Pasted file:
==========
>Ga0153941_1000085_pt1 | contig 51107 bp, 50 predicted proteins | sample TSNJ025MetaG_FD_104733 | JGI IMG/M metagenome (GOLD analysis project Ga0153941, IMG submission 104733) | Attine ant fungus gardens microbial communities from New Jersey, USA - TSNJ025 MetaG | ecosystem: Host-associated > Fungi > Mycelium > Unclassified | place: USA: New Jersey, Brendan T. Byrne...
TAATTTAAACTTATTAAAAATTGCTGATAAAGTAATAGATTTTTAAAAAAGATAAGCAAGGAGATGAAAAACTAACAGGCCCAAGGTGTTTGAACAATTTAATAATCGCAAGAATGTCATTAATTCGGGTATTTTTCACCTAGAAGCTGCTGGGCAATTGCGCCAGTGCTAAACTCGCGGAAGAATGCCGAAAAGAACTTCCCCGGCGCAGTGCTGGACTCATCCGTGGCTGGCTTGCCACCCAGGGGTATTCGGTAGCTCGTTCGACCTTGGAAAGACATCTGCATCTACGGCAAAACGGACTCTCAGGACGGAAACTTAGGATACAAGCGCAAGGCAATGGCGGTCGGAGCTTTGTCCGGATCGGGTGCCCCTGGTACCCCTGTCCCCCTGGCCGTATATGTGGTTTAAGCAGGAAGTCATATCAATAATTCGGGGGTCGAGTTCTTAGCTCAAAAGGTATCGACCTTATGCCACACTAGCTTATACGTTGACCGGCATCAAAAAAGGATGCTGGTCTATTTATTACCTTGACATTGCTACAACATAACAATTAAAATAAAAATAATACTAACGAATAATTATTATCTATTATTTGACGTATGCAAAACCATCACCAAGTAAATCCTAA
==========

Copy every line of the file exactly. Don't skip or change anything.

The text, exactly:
>Ga0153941_1000085_pt1 | contig 51107 bp, 50 predicted proteins | sample TSNJ025MetaG_FD_104733 | JGI IMG/M metagenome (GOLD analysis project Ga0153941, IMG submission 104733) | Attine ant fungus gardens microbial communities from New Jersey, USA - TSNJ025 MetaG | ecosystem: Host-associated > Fungi > Mycelium > Unclassified | place: USA: New Jersey, Brendan T. Byrne...
TAATTTAAACTTATTAAAAATTGCTGATAAAGTAATAGATTTTTAAAAAAGATAAGCAAGGAGATGAAAAACTAACAGGCCCAAGGTGTTTGAACAATTTAATAATCGCAAGAATGTCATTAATTCGGGTATTTTTCACCTAGAAGCTGCTGGGCAATTGCGCCAGTGCTAAACTCGCGGAAGAATGCCGAAAAGAACTTCCCCGGCGCAGTGCTGGACTCATCCGTGGCTGGCTTGCCACCCAGGGGTATTCGGTAGCTCGTTCGACCTTGGAAAGACATCTGCATCTACGGCAAAACGGACTCTCAGGACGGAAACTTAGGATACAAGCGCAAGGCAATGGCGGTCGGAGCTTTGTCCGGATCGGGTGCCCCTGGTACCCCTGTCCCCCTGGCCGTATATGTGGTTTAAGCAGGAAGTCATATCAATAATTCGGGGGTCGAGTTCTTAGCTCAAAAGGTATCGACCTTATGCCACACTAGCTTATACGTTGACCGGCATCAAAAAAGGATGCTGGTCTATTTATTACCTTGACATTGCTACAACATAACAATTAAAATAAAAATAATACTAACGAATAATTATTATCTATTATTTGACGTATGCAAAACCATCACCAAGTAAATCCTAA